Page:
Practice Burden or Stepping Stone?

By Kihm, John T. | Medical Economics, August 1, 2011 | Go to article overview

Practice Burden or Stepping Stone?


Kihm, John T., Medical Economics


THE HYBRID CONCIERGE MODEL IS WORTH A LOOK

Hybrid concierge medical practices add concierge medicine aspects to traditional practices. The lately extolled virtues of concierge medicine hybrid models sing praise to its advantages. But what verses intone its disadvantages? Every coin has two sides, and you need to see both.

I deliberately designed and implemented a steppingstone hybrid model against the behest of sage advisers, and I share with you my bittersweet experience. For me it was worth it But for you, well, you will need to decide. First, we view the warts, then the splendor of hybrids.

"That sounds like too much work, having two practices," counseled my father, a semi-retired orthopedic surgeon, on hearing about my hybrid practice plans.

"Why buy the cow when you can get the milk for free?" opined John Blanchard, MD, father of the now American Academy of Private Physicians, regarding whether my patients would sign up. I had flown to Detroit from North Carolina to talk with John about my concept.

TRUCKLOAD OF WORK

Guess what? Both my father and John were right. Among other things, the hybrid practice is a truckload of work that offers limited value to patients. In the hybrid practice, one offers on-time, more-time appointments to "special" patients while simultaneously trying to catch up with one's hamster treadmill traditional-practice patients- forcing a double life for both office staff and physician. Hybrids offer "two practices within a practice." Personally, I barely could keep up with my old singleton practice let alone two parallel practices. The stress was bad enough in my old practice. With my elegant hybrid, I had more stress and more work.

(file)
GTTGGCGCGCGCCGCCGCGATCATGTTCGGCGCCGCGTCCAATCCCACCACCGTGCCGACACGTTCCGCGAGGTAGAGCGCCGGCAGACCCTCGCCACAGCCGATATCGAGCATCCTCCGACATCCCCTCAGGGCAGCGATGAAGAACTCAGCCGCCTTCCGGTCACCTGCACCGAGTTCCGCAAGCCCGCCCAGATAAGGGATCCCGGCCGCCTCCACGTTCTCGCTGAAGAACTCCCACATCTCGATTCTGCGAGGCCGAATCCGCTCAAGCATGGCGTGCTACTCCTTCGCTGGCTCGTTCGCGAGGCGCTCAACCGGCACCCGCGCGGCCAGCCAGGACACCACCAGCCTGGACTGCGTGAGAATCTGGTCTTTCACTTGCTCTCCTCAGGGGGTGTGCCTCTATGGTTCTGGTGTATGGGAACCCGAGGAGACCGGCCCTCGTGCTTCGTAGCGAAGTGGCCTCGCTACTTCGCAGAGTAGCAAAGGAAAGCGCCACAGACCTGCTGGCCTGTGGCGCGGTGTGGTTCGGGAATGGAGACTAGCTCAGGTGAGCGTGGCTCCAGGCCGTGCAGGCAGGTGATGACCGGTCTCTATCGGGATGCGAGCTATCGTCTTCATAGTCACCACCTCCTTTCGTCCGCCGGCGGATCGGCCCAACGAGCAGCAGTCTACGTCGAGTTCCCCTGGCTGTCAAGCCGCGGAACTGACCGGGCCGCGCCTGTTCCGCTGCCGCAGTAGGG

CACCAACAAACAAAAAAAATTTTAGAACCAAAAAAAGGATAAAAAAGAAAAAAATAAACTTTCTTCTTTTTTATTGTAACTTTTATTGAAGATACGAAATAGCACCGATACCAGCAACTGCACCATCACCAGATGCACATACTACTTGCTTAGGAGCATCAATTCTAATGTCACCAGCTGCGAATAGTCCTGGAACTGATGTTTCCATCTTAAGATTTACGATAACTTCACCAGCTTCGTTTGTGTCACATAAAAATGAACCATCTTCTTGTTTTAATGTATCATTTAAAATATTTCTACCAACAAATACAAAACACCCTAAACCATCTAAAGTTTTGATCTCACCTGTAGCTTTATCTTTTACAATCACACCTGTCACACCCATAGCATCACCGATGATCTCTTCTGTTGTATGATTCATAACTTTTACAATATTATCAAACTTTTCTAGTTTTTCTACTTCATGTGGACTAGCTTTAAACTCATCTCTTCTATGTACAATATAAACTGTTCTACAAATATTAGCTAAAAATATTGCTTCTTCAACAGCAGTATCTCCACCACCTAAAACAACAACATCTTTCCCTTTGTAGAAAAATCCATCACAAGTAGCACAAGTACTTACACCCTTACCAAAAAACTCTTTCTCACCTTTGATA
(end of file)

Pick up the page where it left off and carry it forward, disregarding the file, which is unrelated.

Next, could I actually succeed in simultaneously offering dueling levels of care within my office confines? The answer: "No!" I only wanted to offer the best to both patient classes. Most hybrid-practicing doctors will admit as much. Increasing quality across your practice without reducing patient numbers equals hard work.

Patients ask, "Why sign up if I can still see you?" Why indeed? With free milk, what's the value proposition for buying the cow? Why should patients join?

After converting my hybrid to filli concierge, I surveyed my patients, finding that 96% of them joined simply to remain as my patients. If patients are allowed to stay in your practice without paying extra, why join the "special practice component?" The hybrid is a hard sell, except to patients afraid of later being shed for not signing. With little incentive to join, most patients will not see value.

The hybrid can lead to the full concierge medicine conversion. In business, you should test before leaping. Do low risk before high risk. A hybrid model is essentially low risk- you will not lose patients- possibly just the capital spent on sales and marketing. …

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